1936: Jose Antonio Primo de Rivera, Falange founder

On this date in 1936, the Spanish Republicans shot Don José Antonio Primo de Rivera y Sáenz de Heredia, 1st Duke of Primo de Rivera, 3rd Marquis of Estella, Grandee of Spain.

The son of Spain’s 1920s dictator, Primo de Rivera founded in 1933 the Falange, Spain’s native fascist movement.

At the October 29 founding convention that year at Madrid’s Theatre of Comedy, Primo de Rivera scathingly pilloried the wan democratic rituals that coming years’ conflict would sweep aside. “The most ruinous system of wasted energy,” he jeered at liberal democracy, where men with leadership waste their talents in hollow electoral hustling and parliamentary rigmarole while the nonsensical ephemeral whims of a formless plurality pass for the vision he attributed to the time before Rousseau ruined everything. “What alone mattered to the liberal state was that a certain number of gentlemen be sitting at the polling station, that the voting start at eight o’clock and end at four, that the ballot boxes not get smashed — when being smashed is the noblest aspiration of all ballot boxes.” (The full speech is available in Spanish here.)

Primo de Rivera espoused for Falangismo the same impulses — of unity, of destiny, of national rebirth, of the triumphant collective — that animated Europe’s similar extreme right stirrings in those years. Only 35 years before, Spain had lost her empire, near enough in memory to inform an acute ache of loss.

In a poetic sweep we will raise this fervent devotion to Spain; we will make sacrifices, we will renounce the easy life and we will triumph, a triumph that — you know this well — we shall not obtain in the upcoming elections. In these elections vote the lesser evil. But your Spain will not be born out of them, nor does our frame for action reside there. That is a murky atmosphere, spent, like a tavern’s after a night of dissipation. Our station is not there. I am a candidate, yes, but I take part in these elections without faith or respect. And I say this now, when so doing may cost me every vote. I couldn’t care less. We are not going to squabble with the establishment over the unsavory left-overs of a soiled banquet. Our station is outside though we may provisionally pass by the other one. Our place is out in the clear air, beneath a moonlit sky, cradling a rifle, and the stars overhead. Let the others party on. We stand outside vigilant; earnest and self-confident we divine the sunrise in the joy of our hearts.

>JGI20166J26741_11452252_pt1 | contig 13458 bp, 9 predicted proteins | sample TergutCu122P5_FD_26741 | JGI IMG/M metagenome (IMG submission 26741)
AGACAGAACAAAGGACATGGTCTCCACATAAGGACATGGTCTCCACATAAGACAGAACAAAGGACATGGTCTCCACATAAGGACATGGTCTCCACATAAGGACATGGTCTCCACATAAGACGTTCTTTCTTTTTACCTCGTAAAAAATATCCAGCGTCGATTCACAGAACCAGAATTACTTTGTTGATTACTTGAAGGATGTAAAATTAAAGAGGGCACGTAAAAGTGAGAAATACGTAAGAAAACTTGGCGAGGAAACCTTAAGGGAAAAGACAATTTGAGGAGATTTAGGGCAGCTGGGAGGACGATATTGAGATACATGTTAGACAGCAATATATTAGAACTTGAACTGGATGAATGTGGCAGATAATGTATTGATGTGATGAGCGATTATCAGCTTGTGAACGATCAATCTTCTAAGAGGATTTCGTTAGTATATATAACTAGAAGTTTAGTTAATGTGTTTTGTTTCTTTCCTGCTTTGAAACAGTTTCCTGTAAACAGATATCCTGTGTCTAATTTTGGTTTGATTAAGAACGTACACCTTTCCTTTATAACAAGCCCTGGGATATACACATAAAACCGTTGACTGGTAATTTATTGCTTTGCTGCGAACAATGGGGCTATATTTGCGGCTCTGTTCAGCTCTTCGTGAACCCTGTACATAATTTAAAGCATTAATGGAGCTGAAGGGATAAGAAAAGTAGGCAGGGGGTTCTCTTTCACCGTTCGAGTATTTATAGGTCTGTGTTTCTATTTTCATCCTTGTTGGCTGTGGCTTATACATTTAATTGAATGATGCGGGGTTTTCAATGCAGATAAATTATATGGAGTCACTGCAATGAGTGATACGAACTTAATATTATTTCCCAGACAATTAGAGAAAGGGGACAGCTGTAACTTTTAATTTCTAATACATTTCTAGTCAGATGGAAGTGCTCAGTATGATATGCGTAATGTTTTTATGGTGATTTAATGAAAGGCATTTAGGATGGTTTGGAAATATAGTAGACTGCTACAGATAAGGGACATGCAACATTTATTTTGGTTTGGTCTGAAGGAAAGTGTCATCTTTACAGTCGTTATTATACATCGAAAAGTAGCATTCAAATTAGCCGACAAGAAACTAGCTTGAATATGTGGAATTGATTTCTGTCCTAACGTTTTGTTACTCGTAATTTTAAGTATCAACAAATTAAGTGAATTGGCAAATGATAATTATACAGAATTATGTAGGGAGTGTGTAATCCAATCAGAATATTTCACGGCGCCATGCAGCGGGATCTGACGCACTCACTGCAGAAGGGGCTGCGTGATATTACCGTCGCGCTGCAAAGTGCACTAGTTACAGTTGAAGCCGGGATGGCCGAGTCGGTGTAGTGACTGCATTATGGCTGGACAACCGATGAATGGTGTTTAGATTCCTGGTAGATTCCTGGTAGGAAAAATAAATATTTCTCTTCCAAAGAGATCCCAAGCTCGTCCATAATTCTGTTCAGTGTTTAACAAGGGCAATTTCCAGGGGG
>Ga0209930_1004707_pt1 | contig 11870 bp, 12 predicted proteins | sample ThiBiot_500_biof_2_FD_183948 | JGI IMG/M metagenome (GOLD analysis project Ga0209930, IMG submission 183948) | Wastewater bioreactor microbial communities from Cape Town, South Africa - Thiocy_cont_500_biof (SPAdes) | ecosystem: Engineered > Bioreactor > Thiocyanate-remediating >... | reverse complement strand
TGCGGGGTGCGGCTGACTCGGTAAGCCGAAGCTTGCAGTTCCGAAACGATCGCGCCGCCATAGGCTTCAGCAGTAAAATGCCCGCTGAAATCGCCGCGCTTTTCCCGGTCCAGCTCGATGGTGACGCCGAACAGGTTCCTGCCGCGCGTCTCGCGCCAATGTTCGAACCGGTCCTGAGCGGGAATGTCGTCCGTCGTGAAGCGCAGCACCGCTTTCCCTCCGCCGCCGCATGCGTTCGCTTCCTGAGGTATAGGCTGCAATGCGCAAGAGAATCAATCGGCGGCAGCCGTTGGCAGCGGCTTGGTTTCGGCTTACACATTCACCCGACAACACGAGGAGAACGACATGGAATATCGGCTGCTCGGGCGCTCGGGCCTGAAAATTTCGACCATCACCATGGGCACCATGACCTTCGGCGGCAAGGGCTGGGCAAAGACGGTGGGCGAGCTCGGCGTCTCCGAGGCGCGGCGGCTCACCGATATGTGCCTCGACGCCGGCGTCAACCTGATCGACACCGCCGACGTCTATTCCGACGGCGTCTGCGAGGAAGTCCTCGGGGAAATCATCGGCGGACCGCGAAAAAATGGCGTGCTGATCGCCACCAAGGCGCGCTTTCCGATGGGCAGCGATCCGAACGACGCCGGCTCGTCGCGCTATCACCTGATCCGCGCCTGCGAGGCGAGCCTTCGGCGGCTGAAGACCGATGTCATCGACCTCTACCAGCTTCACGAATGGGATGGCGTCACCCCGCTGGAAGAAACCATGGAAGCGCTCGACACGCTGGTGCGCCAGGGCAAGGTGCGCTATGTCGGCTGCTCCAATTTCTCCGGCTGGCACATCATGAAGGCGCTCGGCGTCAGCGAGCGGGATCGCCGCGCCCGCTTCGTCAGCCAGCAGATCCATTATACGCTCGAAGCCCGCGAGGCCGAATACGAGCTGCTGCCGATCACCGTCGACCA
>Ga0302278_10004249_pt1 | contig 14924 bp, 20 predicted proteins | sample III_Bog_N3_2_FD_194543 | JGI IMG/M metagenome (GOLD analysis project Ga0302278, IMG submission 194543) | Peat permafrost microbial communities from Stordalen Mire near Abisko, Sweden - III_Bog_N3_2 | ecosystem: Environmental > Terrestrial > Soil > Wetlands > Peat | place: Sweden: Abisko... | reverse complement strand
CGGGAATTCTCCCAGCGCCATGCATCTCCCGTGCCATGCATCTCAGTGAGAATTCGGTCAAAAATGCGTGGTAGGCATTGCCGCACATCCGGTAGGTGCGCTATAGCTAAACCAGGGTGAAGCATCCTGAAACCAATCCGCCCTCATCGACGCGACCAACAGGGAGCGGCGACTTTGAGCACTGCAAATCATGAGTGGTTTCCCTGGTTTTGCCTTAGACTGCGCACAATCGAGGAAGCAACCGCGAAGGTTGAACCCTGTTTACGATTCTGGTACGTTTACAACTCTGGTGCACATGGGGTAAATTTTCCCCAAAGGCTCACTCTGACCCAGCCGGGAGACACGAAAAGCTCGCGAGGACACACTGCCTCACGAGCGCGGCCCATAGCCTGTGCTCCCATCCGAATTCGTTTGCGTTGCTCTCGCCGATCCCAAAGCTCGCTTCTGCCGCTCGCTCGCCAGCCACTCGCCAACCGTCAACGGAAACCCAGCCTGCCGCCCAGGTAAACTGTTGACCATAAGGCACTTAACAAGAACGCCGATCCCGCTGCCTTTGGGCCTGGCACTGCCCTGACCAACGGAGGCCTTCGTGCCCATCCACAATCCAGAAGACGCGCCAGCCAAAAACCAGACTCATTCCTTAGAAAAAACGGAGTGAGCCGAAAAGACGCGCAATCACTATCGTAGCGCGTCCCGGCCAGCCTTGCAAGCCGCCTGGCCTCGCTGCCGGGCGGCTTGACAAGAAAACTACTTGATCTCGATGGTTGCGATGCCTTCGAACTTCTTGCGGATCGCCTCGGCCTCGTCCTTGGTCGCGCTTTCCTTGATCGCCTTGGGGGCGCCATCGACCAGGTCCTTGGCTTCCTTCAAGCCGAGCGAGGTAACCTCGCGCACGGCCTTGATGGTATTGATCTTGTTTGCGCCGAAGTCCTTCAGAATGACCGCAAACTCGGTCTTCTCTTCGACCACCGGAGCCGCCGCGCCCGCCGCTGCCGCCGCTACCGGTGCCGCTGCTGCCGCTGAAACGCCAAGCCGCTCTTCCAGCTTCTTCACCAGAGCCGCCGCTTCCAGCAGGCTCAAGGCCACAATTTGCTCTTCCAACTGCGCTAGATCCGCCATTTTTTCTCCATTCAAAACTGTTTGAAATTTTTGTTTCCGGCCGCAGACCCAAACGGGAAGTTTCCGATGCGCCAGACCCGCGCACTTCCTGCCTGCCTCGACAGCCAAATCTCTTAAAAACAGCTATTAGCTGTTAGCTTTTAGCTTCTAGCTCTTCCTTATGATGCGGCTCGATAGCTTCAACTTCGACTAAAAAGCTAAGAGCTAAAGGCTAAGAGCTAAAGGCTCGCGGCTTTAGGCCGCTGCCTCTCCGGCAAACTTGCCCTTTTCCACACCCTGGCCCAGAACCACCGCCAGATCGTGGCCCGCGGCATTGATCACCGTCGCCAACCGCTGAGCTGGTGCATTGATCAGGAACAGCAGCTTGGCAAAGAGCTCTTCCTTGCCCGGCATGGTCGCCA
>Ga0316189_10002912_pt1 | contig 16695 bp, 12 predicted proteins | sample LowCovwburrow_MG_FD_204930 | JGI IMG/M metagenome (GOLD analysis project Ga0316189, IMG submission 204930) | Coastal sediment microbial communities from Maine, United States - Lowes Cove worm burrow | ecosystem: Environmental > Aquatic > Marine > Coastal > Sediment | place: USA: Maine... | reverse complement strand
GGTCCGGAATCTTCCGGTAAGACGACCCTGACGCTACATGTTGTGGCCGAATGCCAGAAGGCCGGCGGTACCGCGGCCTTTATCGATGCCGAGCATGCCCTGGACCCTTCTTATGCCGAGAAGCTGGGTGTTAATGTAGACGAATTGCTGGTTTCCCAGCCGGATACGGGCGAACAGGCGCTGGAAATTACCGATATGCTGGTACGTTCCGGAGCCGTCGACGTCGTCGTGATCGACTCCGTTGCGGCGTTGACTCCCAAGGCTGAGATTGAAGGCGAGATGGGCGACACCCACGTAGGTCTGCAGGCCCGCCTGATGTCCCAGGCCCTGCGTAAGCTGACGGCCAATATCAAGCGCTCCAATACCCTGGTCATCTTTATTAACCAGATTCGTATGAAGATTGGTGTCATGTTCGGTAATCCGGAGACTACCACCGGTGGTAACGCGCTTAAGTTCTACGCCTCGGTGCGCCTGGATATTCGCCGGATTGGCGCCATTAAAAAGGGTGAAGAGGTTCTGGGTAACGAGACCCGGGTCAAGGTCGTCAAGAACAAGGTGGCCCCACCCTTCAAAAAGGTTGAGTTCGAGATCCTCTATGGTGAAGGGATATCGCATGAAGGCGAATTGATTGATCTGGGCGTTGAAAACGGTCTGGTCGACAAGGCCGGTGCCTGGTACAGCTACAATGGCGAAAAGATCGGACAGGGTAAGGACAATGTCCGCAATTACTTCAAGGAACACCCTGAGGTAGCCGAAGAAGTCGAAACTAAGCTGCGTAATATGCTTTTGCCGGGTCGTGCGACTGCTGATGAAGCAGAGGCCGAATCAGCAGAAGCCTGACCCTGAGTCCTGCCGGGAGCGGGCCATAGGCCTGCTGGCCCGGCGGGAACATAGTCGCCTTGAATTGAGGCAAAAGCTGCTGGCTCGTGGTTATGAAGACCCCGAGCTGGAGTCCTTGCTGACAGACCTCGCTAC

Unlike the Naziism in Germany or Fascism in Italy, Falangism never grew into a force capable of conquering state power itself. Just thirty-three months after Primo de Rivera’s founding address, the Spanish Civil War erupted. The Falangists’ alliance with Francisco Franco — after the war, they would be combined with the Carlists into the only legal political association* in Francoist Spain — spelled great gains for their membership rolls but it was still the General who called the shots.**

Primo de Rivera’s share in this alliance was a voluptuous cult of personality as Spain’s preeminent right-wing martyr, fine posthumous work if you can get it mitigated only by the necessity of undergoing the martyrdom. The fascist prophet was already in prison at the time Franco a href=”http://www.executedtoday.com/2012/07/18/1936-virgilio-leret-the-first-shot-in-the-spanish-civil-war/”>struck the first blow of the war: he’d been arrested in Madrid on weapons charges. From his cell he carried on a brazen correspondence with Nationalists conniving to subvert the hated Spanish Republic, and when his activities were discovered and prosecuted that autumn in light of Franco’s July revolt they could scarcely have been better framed to incur the utmost measure of judicial wrath.

In consequence of his martyrdom, November 20 remains down to the present a hallowed day for the far right in Spain.


“Cara al Sol” (“Facing the Sun”) is the Falangist anthem; the lyrics are generally credited to Primo de Rivera.

* The Falange Española Tradicionalista y de las Juntas de Ofensiva Nacional-Sindicalista, or “Spanish Traditionalist Phalanx of the Assemblies of National-Syndicalist Offensive” (FET y de las JONS) — or less exhaustingly, the Movimiento Nacional (National Movement).

** Primo de Rivera and Franco didn’t like each other much personally, either.

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